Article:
Da Vinci’s fables and prophecies show him to be deeply aware and highly sensitive to the suffering of animal-people. Referring to “Of things which are eaten and which first are killed” he wrote: “Those who nourish them will be killed by them and afflicted by merciless deaths.”
Leonardo da Vinci (vegetarian) was an incredibly talented man. As we have learned in previous episodes, he was prolific in all aspects of investigation, invention, and creation. He had an intense and lifelong love of learning, keeping constant notes which covered various themes ranging from plans for his day, recording ideas for new paintings and creations and periods of deep thoughts.
From his prodigious writings one can witness the extent of Da Vinci’s great intellect. He often used wit and jest to entertain, and fable-like storytelling to relay his meaning. Additionally, he is renowned for writing in mirror image, which meant the majority of viewers could not interpret his notes – at least without the help of a mirror, and even then, his words were often written in his less well-known Florentine dialect. Such literary techniques allowed Da Vinci to shroud his writings in wrappings of intellect and poetic genius, requiring those of superior intellect to also contemplate a broader and deeper meaning to his works.
In today’s episode, we will explore the Universal Genius’s perspective on nature and animal-people, specifically in relation to the human interaction and their treatment of these.
That Da Vinci loved animal-people is well known. Famed Italian Renaissance master artist, architect, historian and biographer, Giorgio Vasari says of Leonardo da Vinci’s love for animal-people: “He took an especial delight in animals of all sorts, which he treated with wonderful love and patience. For instance, when he was passing the places where they sold birds, he would often take them out of their cages with his hand, and having paid whatever price was asked by the vendor, he would let them fly away into the air, giving them back their lost liberty.”
Da Vinci’s fables and prophecies show him to be deeply aware and highly sensitive to the suffering of animal-people. The following references are found in his notes under prophecies on this topic.
Referring to “Of things which are eaten and which first are killed” he wrote: “Those who nourish them will be killed by them and afflicted by merciless deaths.” “Of Oxen, which are eaten: The masters of estates will eat their own laborers.”
“Of Sheep, Cows, Goats and the like: Endless multitudes of these will have their little children taken from them ripped open and flayed and most barbarously quartered.”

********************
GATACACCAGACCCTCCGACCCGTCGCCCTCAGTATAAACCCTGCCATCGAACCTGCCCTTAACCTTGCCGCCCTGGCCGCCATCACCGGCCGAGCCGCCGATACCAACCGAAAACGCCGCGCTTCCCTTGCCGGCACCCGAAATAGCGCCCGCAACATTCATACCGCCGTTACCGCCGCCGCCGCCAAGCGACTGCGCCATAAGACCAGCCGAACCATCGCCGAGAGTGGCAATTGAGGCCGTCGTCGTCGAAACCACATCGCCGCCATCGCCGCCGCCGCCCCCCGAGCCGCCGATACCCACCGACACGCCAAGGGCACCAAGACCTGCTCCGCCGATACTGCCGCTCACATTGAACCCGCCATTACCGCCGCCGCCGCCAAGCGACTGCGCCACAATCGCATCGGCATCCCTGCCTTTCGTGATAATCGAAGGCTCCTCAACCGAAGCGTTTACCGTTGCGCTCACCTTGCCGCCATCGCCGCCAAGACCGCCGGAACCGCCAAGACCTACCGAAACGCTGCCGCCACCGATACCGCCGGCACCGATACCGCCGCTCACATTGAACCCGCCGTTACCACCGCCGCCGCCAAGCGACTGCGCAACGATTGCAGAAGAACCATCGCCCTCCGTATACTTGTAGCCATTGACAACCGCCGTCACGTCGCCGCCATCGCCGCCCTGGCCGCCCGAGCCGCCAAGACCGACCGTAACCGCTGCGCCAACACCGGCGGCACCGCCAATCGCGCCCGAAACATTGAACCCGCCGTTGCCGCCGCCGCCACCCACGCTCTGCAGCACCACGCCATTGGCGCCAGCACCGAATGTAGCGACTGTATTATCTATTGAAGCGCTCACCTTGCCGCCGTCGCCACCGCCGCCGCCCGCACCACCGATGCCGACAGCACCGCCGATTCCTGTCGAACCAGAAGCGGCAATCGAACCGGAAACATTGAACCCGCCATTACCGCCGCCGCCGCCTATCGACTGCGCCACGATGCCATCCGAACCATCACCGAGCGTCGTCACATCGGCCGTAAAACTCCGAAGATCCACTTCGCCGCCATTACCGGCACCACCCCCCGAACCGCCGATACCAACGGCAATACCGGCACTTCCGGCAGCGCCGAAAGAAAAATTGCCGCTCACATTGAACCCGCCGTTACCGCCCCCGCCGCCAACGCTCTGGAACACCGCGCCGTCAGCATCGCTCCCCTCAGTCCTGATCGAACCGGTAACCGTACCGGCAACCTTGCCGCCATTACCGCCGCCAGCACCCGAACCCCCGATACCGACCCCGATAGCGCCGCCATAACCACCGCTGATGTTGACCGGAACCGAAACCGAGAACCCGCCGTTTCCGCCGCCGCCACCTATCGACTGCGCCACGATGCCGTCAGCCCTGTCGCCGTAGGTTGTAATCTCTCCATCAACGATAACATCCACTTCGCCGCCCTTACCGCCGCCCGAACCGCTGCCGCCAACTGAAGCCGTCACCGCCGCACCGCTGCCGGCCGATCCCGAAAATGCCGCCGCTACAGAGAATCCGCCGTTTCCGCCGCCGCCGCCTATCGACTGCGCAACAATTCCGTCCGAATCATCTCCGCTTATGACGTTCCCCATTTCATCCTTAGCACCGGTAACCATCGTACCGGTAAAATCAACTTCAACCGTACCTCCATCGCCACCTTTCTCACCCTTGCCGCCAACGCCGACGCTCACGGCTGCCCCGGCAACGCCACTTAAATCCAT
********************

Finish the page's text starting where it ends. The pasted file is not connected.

“Of Eggs which being eaten cannot form Chickens: Oh! how many will they be that never come to birth!”
Regarding fish-people embryos deplorably stolen as caviar before they could hatch, he said: “Endless generations will be lost by the death of the pregnant.” And of their ill-fated fish-parents being boiled as food: “The natives of the waters will die in boiling water.”
The maestro was even aware of the torment inflicted onto the bees in the stealing of their honey: “And many others will be robbed of their store of provisions and their food, and by an insensate folk will be cruelly immersed and drowned. O justice of God! Why dost thou not awake to behold thy creatures thus abused?”
Sadly, 500 years later, humans have not awoken to the senseless brutality of using animal-people for food. Such absence of compassion at the ill-treatment of God’s creations is far from the teachings of the Christian biblical passages that the church and society of Da Vinci’s Renaissance period so avidly proselytized. It was no wonder that the Great Artist was a vegetarian. His fondness for animal-people is well known, from canine-folks to feline-friends seen through his art.
Da Vinci also had great respect and love for equine-people, with many drawings of those magnificent specimens living around his various residences. He simply did not draw a distinction between the need to treat both domesticated animal friends and all animal beings with respect, compassion, and empathy.
Da Vinci also commented on other ways in which various animal-people were treated. This includes using parts of their dismembered bodies in everyday life such as using feathers as ink quills for writing, and horns from animal-people used as lanterns. He also lamented at the horrific use of animal-people for war and sport.
“Of the Tongues of Pig-people and Calves in Sausage-skins” he stated: “Oh! how foul a thing, that we should see the tongue of one animal in the guts of another.”